I'm not proposing to "secure things with CA" - but SSL certs (and code signing certs) need the CA system unless you want to rely on self-signed certs (and how do you verify the validity of those, then?).
Ok, let me rephrase that. You're implicitly assuming that CAs provide authentication. <a href="http://www.schneier....impressive_phis.html
">They don't</a>. If you ever read legal disclaimers made by CAs, you may notice that they are not claiming to provide authentication, but rather disclaiming this.
The whole situation is extremely ridiculous. The only real difference between CA-signed and self-signed certificate is that CA-signed certificate leaves you a few bucks poorer.
A bank could issue me with instructions for checking certificate signature. In person. (The bank, in fact, already gives me password generator device. What bank actually needs is good old simple shared secret cryptosystem - using this generator's code as shared secret. SSL doesn't support anything of that sort, and using SSL in this context is like hammering in screws because all we got is a hammer and a screw looks similar enough to a nail)
In case of SSL certificates, you know, there's no bigass warning for real spoof site. The only warning you have for real spoof is lack of tiny yellow lock icon.Which is enough for power users (the ones that be keeping their software up todate, unlike regular users).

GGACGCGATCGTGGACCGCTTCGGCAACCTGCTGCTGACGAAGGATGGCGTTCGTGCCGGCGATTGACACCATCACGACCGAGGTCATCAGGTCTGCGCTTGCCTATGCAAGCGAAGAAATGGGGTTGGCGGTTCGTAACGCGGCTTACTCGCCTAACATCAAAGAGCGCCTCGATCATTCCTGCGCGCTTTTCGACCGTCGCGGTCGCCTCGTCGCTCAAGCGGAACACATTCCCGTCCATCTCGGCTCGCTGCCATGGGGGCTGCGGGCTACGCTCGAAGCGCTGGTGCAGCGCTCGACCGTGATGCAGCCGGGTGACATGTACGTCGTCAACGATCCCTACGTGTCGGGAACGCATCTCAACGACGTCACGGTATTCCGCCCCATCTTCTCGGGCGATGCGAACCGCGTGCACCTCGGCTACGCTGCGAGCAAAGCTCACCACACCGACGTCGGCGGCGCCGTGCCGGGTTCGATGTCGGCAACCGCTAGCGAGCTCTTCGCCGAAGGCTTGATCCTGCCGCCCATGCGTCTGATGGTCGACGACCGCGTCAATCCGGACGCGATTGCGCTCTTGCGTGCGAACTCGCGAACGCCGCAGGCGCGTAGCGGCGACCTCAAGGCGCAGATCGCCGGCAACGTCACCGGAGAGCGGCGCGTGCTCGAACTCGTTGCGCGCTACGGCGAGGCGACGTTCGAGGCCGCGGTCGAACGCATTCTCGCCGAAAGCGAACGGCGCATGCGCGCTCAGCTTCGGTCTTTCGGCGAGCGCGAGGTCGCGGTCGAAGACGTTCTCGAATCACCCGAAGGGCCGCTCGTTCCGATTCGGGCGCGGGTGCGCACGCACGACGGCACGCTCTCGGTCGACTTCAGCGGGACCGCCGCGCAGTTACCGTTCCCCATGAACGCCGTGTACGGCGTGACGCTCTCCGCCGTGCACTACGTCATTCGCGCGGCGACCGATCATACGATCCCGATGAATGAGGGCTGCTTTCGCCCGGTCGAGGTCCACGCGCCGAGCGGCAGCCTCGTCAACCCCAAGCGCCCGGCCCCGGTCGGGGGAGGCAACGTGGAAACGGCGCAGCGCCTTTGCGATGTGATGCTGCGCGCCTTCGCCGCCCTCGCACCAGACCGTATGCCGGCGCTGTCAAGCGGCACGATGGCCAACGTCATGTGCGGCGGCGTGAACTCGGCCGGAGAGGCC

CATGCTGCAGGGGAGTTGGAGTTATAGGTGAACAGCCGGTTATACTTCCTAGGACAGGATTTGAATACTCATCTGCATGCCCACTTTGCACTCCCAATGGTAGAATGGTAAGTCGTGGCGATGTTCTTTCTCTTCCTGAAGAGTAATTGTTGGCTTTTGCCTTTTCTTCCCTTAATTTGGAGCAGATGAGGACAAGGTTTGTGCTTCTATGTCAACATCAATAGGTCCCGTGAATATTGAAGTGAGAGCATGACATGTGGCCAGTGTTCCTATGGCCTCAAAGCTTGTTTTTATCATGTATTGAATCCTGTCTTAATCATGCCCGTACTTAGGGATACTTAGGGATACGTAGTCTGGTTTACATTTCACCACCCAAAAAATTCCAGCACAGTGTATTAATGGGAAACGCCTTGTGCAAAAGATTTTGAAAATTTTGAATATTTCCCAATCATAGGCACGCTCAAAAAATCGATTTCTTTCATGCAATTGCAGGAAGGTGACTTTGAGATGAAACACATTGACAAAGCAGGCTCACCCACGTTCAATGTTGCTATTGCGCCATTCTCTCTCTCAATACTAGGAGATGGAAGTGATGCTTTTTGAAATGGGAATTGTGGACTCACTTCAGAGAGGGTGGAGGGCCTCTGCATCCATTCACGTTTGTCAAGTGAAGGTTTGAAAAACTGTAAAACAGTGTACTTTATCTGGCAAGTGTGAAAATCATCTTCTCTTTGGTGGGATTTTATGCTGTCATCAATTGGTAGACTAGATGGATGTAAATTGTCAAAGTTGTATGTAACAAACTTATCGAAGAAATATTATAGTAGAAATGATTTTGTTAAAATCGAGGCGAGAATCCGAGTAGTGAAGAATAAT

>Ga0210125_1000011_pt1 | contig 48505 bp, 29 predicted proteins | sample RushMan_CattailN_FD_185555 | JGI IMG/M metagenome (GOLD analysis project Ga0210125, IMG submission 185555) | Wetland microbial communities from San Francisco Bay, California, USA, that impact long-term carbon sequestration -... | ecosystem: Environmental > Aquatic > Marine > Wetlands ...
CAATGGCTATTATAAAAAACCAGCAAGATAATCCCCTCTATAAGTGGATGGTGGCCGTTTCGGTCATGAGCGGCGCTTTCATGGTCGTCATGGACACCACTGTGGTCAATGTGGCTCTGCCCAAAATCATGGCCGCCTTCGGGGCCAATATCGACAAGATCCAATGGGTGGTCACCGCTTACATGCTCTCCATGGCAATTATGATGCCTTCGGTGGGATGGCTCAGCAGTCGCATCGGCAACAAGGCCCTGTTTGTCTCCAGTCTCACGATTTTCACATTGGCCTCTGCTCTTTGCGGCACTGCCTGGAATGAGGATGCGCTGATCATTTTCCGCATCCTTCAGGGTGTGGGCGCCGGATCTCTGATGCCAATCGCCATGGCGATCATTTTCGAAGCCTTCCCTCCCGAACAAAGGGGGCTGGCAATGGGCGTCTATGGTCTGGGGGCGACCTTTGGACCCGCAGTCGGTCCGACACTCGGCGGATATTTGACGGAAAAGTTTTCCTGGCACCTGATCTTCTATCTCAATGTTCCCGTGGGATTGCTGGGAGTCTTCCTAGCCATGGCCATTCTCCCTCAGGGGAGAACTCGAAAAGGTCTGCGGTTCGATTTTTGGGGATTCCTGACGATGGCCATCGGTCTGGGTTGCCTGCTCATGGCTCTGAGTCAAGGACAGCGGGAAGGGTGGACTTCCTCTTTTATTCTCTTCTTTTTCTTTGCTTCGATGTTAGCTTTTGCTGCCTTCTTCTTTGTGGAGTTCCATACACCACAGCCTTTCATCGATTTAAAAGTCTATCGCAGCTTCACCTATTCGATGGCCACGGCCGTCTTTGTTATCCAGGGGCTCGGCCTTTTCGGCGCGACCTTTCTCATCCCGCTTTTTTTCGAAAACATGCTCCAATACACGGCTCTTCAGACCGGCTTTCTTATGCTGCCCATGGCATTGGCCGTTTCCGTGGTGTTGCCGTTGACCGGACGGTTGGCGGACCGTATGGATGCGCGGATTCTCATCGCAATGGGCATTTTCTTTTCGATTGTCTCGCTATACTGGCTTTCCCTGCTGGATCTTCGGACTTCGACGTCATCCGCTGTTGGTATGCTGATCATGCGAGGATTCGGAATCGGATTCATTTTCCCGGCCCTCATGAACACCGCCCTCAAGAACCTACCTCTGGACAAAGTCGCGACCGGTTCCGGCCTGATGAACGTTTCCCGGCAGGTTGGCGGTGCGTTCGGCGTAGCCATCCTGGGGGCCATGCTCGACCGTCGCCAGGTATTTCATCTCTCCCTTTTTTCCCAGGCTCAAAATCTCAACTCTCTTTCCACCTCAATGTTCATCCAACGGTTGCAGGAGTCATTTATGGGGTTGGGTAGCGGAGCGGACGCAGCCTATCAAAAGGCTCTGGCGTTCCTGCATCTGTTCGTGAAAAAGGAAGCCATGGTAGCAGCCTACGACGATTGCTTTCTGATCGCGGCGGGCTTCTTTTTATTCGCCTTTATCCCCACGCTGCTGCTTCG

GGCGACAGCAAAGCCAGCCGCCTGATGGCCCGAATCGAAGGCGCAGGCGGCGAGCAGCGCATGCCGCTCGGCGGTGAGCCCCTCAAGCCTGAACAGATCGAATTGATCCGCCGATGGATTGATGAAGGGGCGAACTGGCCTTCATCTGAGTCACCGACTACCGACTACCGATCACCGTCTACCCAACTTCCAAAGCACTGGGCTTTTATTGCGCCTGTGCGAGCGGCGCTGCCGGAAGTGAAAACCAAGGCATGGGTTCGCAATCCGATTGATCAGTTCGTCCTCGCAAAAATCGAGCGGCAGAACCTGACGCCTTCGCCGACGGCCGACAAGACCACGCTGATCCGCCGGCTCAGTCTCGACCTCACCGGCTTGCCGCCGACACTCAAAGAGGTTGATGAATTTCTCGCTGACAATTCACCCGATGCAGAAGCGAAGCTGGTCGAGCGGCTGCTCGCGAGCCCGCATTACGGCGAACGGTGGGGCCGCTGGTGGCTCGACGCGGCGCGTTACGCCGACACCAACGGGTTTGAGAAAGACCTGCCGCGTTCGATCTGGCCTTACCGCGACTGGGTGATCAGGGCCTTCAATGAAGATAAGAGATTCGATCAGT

Don't you see what's ridiculous here? The only warning for real phishing victims is absence of yellow lock icon. Yet the browser displays extreme warnings for self signed certificates.
Authentication isn't the only thing SSL does, though, confidentality and tamper-resistance are just as important.
Indeed. What we have in practice is that a lot of sites which need confidentiality and tamper-resistance but not so much authentication are not using SSL at all because a browser displays scary warnings for self signed or expired certificate but no warnings what so ever for unsecured site.
The bigass warning is mostly shown to customers of legitimate businesses whom forgot to pay racket money (forgot to renew certificate).And I do believe this is a problem. SSL certs and code signing certs are a bit on the expensive side. Code signing certs are slightly difficult to obtain, but that's mostly a positive thing, though.
There's been no known case of use of expired certificate by malicious party. Yearly expiration is only good for CA revenues, as means of protection it is laughable. On average, there will be 6 months from leak of current certificate to it's expiration; surely, the certificate should be revoked much sooner.
edit: to make it clearer.
Browser behaviour for increasing security level:
0: No SSL: absence of tiny yellow padlock icon [that's all the warning most phishing victims get].
1.0: SSL with no 'authentication' or expired certificate: extremely scary warnings [which no phishing victims ever see].
1.1: SSL, CA-issued certificate (very insecure authentication by CA): no warnings.[some phishers obtain CA-issued certificate]
End result: level 1, which most often is good enough against plausible attacks (sniffing) is unusable; a lot of sites which should use level 1 use level 0; a few use level 1.1, providing immense revenues for CAs.